In the 1910s, George Matthew Adams was selling Dr. Frank Crane’s Four Minute Essays. Then, he lost Crane to a competitor. However, George didn’t throw in the towel. As a matter of fact, a marvelous career as a writer started. George set to write short essays himself when he traveled from city to city selling his wares. In the 50s, Crane was all but forgotten, but George Matthew Adams’ short inspirational columns appeared in about 100 newspapers.

George Matthew Adams ascribed his success to courage and positive thinking and began writing daily inspirational essays. In 1907 he organized the George Matthew Adams Service to distribute his essays. Later on, he began attracting writers and syndicating their work as well. Soon he set to syndicate comics, first with the Abe Martin panel in 1910. Even though the syndicate offered sundry comic strips, its strong suit was in small panel cartoons, especially those accompanied not only by jokes but also by backwoods homilies, light verse and Adams-style inspiration.

This syndicate has been strongest in the ’20s and ’30s, especially before losing steam as its founder aged. The remaining features were sold off to the Washington Star Syndicate after Adams’ death.

The way you see people is the way you treat them and the way you treat them is the way they become.

June 16, 2010

Johann Wolfgang von Goethe

Johann Wolfgang von Goethe (German pronunciation: [ˈjoːhan ˈvɔlfɡaŋ fɔn ˈɡøːtə] ( listen), 28 August 1749 – 22 March 1832) was a German writer and polymath. Goethe’s works span the fields of poetry, drama, literature, theology, philosophy, and science. His magnum opus, lauded as one of the peaks of world literature, is the two-part drama Faust. Goethe’s other well-known literary works include his numerous poems, the Bildungsroman Wilhelm Meister’s Apprenticeship, and the epistolary novel The Sorrows of Young Werther.

Goethe was one of the key figures of German literature and the movement of Weimar Classicism in the late 18th and early 19th centuries; this movement coincides with Enlightenment, Sentimentality (Empfindsamkeit), Sturm und Drang and Romanticism. The author of the scientific text Theory of Colours, his influential ideas on plant and animal morphology and homology were extended and developed by 19th century naturalists including Charles Darwin. He also served at length as the Privy Councilor of the duchy of Saxe-Weimar.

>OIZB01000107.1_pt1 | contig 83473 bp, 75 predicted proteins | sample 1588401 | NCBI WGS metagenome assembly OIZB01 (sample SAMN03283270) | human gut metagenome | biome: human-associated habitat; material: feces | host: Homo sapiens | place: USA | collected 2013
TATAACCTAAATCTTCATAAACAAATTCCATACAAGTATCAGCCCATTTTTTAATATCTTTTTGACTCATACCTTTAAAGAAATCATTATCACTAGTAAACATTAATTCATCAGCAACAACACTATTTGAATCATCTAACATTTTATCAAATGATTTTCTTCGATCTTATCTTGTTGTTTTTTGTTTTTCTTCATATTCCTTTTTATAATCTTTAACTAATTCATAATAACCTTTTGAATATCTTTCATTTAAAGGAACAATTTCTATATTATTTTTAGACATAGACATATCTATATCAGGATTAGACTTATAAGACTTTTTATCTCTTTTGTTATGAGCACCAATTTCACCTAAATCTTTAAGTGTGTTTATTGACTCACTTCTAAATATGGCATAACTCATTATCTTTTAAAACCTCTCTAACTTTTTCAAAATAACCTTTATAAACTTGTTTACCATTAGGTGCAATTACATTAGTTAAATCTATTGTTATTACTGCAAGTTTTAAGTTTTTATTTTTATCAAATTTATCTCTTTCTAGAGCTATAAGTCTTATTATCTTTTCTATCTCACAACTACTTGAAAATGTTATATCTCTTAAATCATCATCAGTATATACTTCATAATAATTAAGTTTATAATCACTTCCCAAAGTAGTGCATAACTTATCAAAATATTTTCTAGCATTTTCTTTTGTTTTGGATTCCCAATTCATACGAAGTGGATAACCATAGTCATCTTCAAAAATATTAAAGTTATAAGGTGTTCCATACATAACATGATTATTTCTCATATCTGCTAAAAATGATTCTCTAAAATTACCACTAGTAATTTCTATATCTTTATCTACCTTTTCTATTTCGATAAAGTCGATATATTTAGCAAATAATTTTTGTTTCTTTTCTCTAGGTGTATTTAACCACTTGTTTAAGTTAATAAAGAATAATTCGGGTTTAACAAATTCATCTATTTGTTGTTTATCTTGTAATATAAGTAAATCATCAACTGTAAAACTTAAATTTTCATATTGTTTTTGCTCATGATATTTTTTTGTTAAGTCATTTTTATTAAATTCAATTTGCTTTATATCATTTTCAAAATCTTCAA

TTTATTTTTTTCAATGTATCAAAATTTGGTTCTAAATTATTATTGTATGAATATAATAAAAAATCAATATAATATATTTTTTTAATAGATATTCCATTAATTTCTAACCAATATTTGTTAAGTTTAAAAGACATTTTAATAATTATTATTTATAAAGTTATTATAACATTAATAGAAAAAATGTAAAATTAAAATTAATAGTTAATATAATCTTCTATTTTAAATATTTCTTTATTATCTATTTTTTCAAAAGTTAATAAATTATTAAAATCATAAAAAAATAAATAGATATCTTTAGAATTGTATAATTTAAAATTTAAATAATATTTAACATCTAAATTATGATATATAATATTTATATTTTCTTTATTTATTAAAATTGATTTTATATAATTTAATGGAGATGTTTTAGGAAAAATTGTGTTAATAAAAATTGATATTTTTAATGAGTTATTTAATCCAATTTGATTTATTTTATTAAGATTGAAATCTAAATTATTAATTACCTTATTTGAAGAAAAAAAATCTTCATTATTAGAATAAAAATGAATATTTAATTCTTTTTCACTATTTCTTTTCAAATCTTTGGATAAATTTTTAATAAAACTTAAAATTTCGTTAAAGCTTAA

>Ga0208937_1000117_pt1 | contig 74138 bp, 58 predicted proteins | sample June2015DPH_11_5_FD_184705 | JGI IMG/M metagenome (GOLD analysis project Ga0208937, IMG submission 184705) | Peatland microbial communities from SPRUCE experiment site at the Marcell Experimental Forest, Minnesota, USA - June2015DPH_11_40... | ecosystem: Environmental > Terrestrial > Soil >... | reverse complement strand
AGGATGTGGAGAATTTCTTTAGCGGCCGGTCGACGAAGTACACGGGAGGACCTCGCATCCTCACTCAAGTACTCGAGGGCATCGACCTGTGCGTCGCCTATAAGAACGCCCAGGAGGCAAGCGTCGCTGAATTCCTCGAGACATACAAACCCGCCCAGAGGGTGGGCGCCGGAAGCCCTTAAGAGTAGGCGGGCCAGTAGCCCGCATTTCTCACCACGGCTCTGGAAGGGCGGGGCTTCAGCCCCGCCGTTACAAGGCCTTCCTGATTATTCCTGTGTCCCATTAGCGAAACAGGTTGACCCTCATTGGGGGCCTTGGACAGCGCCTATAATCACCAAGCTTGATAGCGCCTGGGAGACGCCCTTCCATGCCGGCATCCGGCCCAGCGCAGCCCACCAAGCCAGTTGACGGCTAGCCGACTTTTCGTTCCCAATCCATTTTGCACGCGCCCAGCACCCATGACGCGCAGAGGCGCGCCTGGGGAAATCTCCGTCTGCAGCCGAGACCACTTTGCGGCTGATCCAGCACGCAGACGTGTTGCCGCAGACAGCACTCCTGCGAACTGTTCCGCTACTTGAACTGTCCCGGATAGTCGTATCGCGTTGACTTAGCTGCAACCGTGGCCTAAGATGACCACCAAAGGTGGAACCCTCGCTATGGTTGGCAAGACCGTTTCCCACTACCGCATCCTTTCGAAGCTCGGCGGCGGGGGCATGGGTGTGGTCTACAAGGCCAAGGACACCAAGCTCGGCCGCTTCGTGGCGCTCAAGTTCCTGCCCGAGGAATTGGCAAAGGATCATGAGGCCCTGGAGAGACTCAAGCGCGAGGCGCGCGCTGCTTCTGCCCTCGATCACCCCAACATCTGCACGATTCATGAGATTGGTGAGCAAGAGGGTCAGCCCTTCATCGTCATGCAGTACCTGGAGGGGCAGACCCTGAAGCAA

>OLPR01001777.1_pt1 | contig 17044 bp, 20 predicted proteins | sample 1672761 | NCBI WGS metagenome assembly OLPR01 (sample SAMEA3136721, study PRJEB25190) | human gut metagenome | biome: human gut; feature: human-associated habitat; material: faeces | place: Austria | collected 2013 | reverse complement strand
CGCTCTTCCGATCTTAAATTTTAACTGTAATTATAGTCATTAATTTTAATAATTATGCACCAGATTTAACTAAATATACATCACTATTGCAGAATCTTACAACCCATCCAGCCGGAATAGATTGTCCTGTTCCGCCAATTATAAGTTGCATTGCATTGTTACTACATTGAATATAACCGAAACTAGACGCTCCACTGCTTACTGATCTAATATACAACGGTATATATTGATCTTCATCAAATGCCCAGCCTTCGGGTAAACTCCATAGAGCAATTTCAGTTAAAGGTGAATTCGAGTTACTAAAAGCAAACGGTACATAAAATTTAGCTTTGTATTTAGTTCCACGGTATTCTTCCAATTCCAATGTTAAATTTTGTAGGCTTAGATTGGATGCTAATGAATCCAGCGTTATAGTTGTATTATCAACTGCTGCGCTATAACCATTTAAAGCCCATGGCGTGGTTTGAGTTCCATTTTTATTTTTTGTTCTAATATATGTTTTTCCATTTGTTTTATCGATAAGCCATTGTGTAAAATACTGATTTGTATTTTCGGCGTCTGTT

Goethe is the originator of the concept of Weltliteratur (“world literature”), having taken great interest in the literatures of England, France, Italy, classical Greece, Persia, the Arab world, and others. His influence on German philosophy is virtually immeasurable, having major effect especially on the generation of Hegel and Schelling, although Goethe himself refrained from practicing philosophy in the specialized sense.

Goethe’s influence spread across Europe, and for the next century his works were a major source of inspiration in music, drama, poetry and philosophy. Goethe is considered by many[who?] to be the most important writer in the German language and one of the most important thinkers in Western culture as well. Early in his career, however, he wondered whether painting might not be his true vocation; late in his life, he expressed the expectation that he would ultimately be remembered above all for his work on colour.

Face new challenges, seize new opportunities, test your resources against the unknown and in the process, discover your own unique potential.

June 15, 2010

John Amatt

John Amatt is Founder & President of One Step Beyond WorldWide, an innovative educational and motivational company, whose mission is to encourage people to push beyond their self-imposed limitations, to be more personally accountable for the results of their own actions, and to embrace effective teamwork by valuing the contribution of others. In this capacity, he has delivered more than 1,800 presentations and seminars in 44 countries and has been called “The World’s Best Adventure Speaker”.

I try to imagine someone saying to Shakespeare, “Relax!”

June 14, 2010

Elias Canetti

Elias Canetti (Bulgarian: Елиас Канети; 25 July 1905–14 August 1994) was a Bulgarian-born novelist and non-fiction writer of Sephardi Jewish ancestry who wrote in German. He won the Nobel Prize in Literature in 1981.